Panellists: Ali A. Allawi is an author, biographer and former government minister in Iraq. He is now a Research Professor at the National University of Singapore. He received his education at the Massachusetts Institute of Technology and at Harvard University. He served as an investment officer with the World Bank group before founding his own investment firm. Following the changes in Iraq in 2003, he served as the Minister of Trade, and then the first civilian Minister of Defence. In 2005 he was elected to the Constituent Assembly of Iraq and then served as Minister of Finance. In 2007, he left public service to pursue scholarly and academic interests. He has authored four books including The Occupation of Iraq (Yale: 2007) and The Crisis of Islamic Civilisation (Yale: 2009). His comprehensive biography, Faisal I of Iraq will be issued in September 2013 (Yale), and will cover the formative years of the fall of the Ottoman Empire and the founding of the state system in the Middle East. At various times, he has been associated with Oxford University (Senior Associate Member); University of Exeter (Fellow); Princeton University (Fellow); and Harvard University (Fellow). He is currently working on a book on the economic history of the modern Arab/Islamic worlds.
Nadje Al-Ali is Professor of Gender Studies at the Centre for Gender Studies, SOAS, University of London. Her main research interests revolve around gender theory; feminist activism; women and gender in the Middle East; transnational migration and diaspora moblization; war, conflict and reconstruction’ art & cultural studies. Her publications include What kind of Liberation? Women and the Occupation of Iraq (2009, University of California Press, co-authored with Nicola Pratt); Women and War in the Middle East: Transnational Perspectives (Zed Books, 2009, co-edited with Nicola Pratt); Iraqi Women: Untold Stories from 1948 to the Present (2007, Zed Books) as well as numerous book chapters and journal articles. Her most recent book (co-edited with Deborah al-Najjar) is entitled We are Iraqis: Aesthetics & Politics in a Time of War (Syracuse University Press).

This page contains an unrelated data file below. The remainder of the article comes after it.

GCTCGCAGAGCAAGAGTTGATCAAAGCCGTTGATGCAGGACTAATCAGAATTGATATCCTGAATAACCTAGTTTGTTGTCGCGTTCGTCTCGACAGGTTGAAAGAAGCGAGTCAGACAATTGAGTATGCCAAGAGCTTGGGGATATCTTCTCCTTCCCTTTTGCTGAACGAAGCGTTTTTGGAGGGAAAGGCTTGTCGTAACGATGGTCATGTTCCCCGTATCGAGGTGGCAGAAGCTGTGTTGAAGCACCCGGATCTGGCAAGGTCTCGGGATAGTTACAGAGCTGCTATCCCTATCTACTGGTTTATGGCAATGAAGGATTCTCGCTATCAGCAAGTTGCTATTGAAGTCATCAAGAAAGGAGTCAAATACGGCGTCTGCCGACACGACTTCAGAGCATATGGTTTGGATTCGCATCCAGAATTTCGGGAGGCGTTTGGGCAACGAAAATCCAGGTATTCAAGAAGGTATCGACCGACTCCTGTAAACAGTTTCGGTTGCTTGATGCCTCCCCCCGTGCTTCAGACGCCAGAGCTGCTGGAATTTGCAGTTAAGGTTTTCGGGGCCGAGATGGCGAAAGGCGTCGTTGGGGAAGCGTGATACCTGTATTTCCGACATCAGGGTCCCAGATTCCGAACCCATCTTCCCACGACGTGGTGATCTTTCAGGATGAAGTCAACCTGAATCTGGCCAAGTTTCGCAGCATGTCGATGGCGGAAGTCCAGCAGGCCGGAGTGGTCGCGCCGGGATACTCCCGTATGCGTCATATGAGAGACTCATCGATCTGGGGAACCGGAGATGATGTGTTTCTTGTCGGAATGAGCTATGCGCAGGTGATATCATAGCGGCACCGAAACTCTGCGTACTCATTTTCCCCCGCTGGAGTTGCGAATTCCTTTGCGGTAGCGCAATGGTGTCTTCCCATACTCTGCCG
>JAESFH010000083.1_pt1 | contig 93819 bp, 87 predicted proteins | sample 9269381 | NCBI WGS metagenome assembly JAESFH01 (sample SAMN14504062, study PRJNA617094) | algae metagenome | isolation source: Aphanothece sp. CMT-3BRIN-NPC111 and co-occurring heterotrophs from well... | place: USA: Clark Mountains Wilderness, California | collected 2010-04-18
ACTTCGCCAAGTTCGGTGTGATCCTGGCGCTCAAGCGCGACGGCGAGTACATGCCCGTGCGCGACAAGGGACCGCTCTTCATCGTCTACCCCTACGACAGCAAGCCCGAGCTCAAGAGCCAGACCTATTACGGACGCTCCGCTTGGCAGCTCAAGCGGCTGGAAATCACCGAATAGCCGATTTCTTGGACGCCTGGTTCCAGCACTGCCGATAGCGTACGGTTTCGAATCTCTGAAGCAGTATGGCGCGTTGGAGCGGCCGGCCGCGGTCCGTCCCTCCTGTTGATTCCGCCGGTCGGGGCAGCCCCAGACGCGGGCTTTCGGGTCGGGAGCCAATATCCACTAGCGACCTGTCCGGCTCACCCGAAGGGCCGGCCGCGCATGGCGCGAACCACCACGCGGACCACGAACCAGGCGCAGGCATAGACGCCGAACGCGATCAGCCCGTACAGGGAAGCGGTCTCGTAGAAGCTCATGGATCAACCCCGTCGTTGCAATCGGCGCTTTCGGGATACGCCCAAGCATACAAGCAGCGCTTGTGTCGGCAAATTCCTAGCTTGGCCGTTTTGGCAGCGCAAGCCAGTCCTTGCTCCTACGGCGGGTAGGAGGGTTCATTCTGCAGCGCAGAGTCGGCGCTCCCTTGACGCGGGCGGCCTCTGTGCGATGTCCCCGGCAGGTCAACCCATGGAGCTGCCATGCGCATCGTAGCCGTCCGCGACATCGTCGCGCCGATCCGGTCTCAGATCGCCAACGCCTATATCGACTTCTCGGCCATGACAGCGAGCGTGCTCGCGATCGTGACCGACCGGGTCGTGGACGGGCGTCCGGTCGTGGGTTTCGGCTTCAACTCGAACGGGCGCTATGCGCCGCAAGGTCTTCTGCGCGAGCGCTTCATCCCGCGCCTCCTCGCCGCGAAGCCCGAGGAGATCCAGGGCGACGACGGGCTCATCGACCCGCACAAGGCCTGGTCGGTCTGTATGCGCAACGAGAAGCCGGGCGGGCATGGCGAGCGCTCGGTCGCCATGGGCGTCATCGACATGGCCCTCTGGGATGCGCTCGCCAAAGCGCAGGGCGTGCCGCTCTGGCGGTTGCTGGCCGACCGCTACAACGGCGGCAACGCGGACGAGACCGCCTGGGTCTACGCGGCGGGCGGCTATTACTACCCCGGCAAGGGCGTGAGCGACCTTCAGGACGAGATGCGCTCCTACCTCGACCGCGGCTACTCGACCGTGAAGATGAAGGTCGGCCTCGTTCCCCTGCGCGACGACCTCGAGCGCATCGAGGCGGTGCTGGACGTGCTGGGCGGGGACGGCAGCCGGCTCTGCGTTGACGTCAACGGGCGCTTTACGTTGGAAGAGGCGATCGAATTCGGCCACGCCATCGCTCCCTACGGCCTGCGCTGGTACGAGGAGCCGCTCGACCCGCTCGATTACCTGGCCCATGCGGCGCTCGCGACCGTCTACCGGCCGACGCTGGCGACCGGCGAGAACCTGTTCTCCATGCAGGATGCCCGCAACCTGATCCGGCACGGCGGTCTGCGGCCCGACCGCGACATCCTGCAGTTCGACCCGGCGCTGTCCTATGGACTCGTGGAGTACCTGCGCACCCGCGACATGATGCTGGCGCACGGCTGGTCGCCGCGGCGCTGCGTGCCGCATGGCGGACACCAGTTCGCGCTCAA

Rosemary Hollis is Professor of Middle East Policy Studies and Director of the Olive Tree Scholarship Programme at City University London. She was previously Director of Research (2005-08) and Head of the Middle East Programme (1995-05) at Chatham House, having completed five years in a similar post at the Royal United Services Institute. Her areas of expertise are the international politics of the Middle East and conflict issues in the region. Her PhD, gained in 1988 at George Washington University in Washington DC, was about the 1971 British withdrawal from the Gulf – also discussed in her book Britain and the Middle East in the 9/11 Era (London: Wiley-Blackwell, 2010). She has an MA in War Studies (1975) and BA in History (1974) from Kings College London.
Charles Tripp is Professor of Politics with reference to the Middle East, at the School of Oriental and African Studies, University of London and a Fellow of the British Academy. His research interests include the nature of autocracy, state and resistance in the Middle East and the politics of Islamic identity. He is the author of: Islam and the Moral Economy: The Challenge of Capitalism (Cambridge University Press, 2006); A History of Iraq (Cambridge University Press, 2007) and the joint author of Iran and Iraq at War (I.B. Tauris, 1988) and of Iran-Saudi Arabia Relations and Regional Order (IISS, 1996). His most recent book is The Power and the People: Paths of Resistance in the Middle East (Cambridge University Press, 2013)